The Chimaera: Issue 3, May 2008

Amanda Yskamp


This letter’s best dress is rain,
I write you. An unapologetic
downpour drums the zinc roof
so nothing can vanish.
Everything finds its way
onto this sprouting balcony,
into my strained grammar.

If you get my drift, I write,
some continental changes
occur particle by particle.

This close to the equator
the habit is to leave a part of yourself
at the houses where you’ve been treated
graciously, a finger, a lash, a full suit

of skin. If your reception was sour,
it’s common to pack
right in front of your host,
taking what’s yours, as well as all the family
portraits hung on the walls
and those of family members out of favor,
stashed away in bureau drawers.

Refused entry, wave a dollar, create
a misunderstanding, sulk like a brat.
Needless to say, it’s tough making friends here;
homicide would almost be easier.
You see how I miss you?

In This River Against Ownership

I wanted to walk the river
as far as it went but I didn’t.
I was ten
and heard my parents
and came back. But my sneakers had filled
with water slipping on the wet bed stones,
getting somewhere. I was beginning to see
the sorts of softer plants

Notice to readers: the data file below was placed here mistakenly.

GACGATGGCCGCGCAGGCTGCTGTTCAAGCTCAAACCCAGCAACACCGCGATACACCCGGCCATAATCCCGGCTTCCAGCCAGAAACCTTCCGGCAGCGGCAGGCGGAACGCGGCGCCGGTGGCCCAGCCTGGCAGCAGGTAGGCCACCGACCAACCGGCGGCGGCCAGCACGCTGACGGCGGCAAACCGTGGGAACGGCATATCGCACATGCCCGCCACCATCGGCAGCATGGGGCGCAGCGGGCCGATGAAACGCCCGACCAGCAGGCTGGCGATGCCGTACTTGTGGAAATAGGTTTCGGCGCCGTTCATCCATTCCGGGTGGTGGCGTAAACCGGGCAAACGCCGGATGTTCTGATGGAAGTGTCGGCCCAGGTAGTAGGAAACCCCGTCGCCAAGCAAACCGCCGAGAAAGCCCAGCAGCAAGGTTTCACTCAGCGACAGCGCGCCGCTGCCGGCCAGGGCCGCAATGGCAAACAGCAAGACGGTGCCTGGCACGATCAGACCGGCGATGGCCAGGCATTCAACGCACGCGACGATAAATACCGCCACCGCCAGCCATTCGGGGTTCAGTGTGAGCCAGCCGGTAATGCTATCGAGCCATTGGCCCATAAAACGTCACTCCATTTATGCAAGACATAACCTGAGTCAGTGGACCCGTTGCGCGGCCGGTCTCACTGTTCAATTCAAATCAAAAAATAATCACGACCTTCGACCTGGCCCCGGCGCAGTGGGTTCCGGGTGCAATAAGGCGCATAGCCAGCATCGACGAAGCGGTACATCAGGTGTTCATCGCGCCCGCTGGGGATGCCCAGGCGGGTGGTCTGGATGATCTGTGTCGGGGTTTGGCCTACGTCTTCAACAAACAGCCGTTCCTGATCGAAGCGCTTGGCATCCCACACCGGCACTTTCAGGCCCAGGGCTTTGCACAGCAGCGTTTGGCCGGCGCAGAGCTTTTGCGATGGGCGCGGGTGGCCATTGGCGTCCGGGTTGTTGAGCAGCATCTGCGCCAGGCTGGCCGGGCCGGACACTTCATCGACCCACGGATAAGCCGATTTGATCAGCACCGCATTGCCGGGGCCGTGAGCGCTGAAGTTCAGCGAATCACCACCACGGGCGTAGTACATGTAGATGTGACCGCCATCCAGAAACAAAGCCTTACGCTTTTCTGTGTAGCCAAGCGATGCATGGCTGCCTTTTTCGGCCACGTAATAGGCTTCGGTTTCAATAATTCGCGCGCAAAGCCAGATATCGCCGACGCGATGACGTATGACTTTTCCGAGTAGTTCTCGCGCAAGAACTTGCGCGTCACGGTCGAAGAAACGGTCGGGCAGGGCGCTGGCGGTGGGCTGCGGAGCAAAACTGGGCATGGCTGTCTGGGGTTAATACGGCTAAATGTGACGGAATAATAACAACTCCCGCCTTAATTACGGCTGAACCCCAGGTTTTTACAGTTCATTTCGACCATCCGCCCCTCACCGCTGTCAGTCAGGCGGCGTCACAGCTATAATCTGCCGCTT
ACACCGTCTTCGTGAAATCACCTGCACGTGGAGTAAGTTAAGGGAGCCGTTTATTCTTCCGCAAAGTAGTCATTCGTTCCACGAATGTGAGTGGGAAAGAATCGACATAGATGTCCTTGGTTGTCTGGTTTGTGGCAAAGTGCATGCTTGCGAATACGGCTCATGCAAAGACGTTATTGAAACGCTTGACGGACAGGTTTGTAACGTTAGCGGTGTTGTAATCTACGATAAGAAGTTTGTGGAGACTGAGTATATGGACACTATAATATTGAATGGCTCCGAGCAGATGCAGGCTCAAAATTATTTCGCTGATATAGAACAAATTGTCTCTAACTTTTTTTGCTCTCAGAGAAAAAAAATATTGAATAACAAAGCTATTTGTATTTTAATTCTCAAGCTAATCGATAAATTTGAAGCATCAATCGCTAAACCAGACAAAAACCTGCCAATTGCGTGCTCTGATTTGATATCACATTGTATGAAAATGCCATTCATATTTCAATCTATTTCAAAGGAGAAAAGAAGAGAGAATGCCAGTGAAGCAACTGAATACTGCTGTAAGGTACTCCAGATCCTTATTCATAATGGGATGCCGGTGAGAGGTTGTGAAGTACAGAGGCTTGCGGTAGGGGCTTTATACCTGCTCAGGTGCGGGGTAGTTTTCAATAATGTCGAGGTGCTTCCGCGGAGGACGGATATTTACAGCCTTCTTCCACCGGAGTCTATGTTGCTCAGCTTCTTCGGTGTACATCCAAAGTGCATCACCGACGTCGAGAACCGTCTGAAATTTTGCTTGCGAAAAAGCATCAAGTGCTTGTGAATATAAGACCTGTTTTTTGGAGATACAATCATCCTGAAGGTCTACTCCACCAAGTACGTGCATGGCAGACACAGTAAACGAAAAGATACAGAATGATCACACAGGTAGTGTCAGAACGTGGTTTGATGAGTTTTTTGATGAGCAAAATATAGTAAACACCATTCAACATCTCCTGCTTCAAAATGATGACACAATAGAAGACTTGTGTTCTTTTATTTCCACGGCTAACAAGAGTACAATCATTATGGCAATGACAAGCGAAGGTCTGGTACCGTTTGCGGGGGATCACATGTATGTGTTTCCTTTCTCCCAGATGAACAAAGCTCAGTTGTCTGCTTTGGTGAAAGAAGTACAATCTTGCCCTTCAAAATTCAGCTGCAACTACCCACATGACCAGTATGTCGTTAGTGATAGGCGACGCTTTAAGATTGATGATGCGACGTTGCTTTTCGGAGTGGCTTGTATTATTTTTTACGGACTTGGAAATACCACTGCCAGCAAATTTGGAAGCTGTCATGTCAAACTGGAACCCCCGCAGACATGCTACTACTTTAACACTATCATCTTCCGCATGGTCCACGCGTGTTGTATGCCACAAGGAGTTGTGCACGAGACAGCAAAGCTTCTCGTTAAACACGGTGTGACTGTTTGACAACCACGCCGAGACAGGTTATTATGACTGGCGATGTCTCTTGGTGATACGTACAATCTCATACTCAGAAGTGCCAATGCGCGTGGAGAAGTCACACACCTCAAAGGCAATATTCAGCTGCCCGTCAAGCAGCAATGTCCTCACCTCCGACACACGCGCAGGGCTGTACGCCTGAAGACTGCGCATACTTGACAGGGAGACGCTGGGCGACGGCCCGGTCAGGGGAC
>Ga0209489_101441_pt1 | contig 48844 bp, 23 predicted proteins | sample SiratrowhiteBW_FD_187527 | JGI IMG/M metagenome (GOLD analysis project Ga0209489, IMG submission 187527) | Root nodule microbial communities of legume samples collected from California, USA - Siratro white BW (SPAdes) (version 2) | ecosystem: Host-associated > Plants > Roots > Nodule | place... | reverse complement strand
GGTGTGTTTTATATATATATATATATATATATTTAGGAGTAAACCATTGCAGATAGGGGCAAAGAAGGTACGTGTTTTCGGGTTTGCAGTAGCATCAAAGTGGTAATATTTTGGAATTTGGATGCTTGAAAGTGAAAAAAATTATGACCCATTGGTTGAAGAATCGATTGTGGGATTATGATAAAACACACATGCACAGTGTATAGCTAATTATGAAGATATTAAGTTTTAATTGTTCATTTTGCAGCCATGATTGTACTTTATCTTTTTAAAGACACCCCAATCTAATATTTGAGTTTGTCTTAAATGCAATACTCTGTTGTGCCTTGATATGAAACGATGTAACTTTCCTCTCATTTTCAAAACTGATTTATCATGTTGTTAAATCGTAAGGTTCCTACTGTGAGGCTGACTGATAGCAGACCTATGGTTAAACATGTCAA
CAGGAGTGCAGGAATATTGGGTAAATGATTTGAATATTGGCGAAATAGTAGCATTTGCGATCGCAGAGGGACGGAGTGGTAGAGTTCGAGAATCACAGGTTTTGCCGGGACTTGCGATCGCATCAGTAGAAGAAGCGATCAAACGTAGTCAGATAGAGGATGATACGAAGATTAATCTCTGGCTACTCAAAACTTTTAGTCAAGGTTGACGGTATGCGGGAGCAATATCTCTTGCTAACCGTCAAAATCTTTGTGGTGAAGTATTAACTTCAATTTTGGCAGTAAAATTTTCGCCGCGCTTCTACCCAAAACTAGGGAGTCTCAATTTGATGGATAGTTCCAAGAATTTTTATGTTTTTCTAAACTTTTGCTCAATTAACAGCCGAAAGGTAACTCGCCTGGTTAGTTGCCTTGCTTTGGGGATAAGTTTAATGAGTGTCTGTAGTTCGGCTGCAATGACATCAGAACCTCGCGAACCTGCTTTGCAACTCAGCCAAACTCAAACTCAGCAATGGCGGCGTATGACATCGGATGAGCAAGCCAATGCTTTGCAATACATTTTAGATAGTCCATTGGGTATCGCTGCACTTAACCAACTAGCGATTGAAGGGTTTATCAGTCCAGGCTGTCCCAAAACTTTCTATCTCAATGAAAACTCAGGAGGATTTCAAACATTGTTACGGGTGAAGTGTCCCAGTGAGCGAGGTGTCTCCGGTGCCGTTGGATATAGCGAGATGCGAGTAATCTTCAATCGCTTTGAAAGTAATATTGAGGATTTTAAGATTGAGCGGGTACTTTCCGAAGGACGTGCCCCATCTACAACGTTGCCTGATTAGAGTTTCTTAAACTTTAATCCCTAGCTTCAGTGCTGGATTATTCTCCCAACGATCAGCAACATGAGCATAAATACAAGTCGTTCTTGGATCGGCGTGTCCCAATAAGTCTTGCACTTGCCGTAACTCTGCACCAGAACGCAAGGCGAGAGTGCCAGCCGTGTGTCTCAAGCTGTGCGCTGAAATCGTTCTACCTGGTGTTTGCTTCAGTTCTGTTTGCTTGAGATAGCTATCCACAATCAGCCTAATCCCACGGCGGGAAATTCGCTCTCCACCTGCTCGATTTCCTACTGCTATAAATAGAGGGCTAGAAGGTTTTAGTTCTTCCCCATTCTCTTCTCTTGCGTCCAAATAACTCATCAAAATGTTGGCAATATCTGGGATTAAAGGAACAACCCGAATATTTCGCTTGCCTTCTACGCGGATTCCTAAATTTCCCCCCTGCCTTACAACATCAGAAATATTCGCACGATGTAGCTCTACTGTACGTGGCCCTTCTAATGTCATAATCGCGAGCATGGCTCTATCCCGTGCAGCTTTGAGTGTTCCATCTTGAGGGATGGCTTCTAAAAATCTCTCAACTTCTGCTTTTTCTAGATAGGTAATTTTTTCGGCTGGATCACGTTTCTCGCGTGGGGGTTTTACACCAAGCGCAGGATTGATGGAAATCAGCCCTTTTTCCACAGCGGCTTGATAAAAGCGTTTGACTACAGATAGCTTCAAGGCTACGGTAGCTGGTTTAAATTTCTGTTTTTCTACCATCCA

that grew beside, what collected
in the eddies, the shape of gravity and melt,
how the gully walls rose around the cleft.
I saw where a corpse could lie for years while someone walked free.
It was growing dark. I was running out of time, lost in the plot of water.
At last I could speak aloud alone, ask
who else had washed off what smell
in this river against ownership?
When their voices reached me with my given name,
a baying on the air, I turned back and into myself,
hurried back, so they wouldn’t find or claim me.

Poet and fiction writer Amanda Yskamp has published work in such magazines as Threepenny Review, Hayden’s Ferry Review, The Georgia Review, and Caketrain. This has been a good year so far; Amanda received the Oboh Prize and was nominated for a Pushcart. She lives with poet Douglas Larsen and their two children on the 10-year flood plain of the Russian River, where she teaches correspondence courses and writes articles for the local free paper.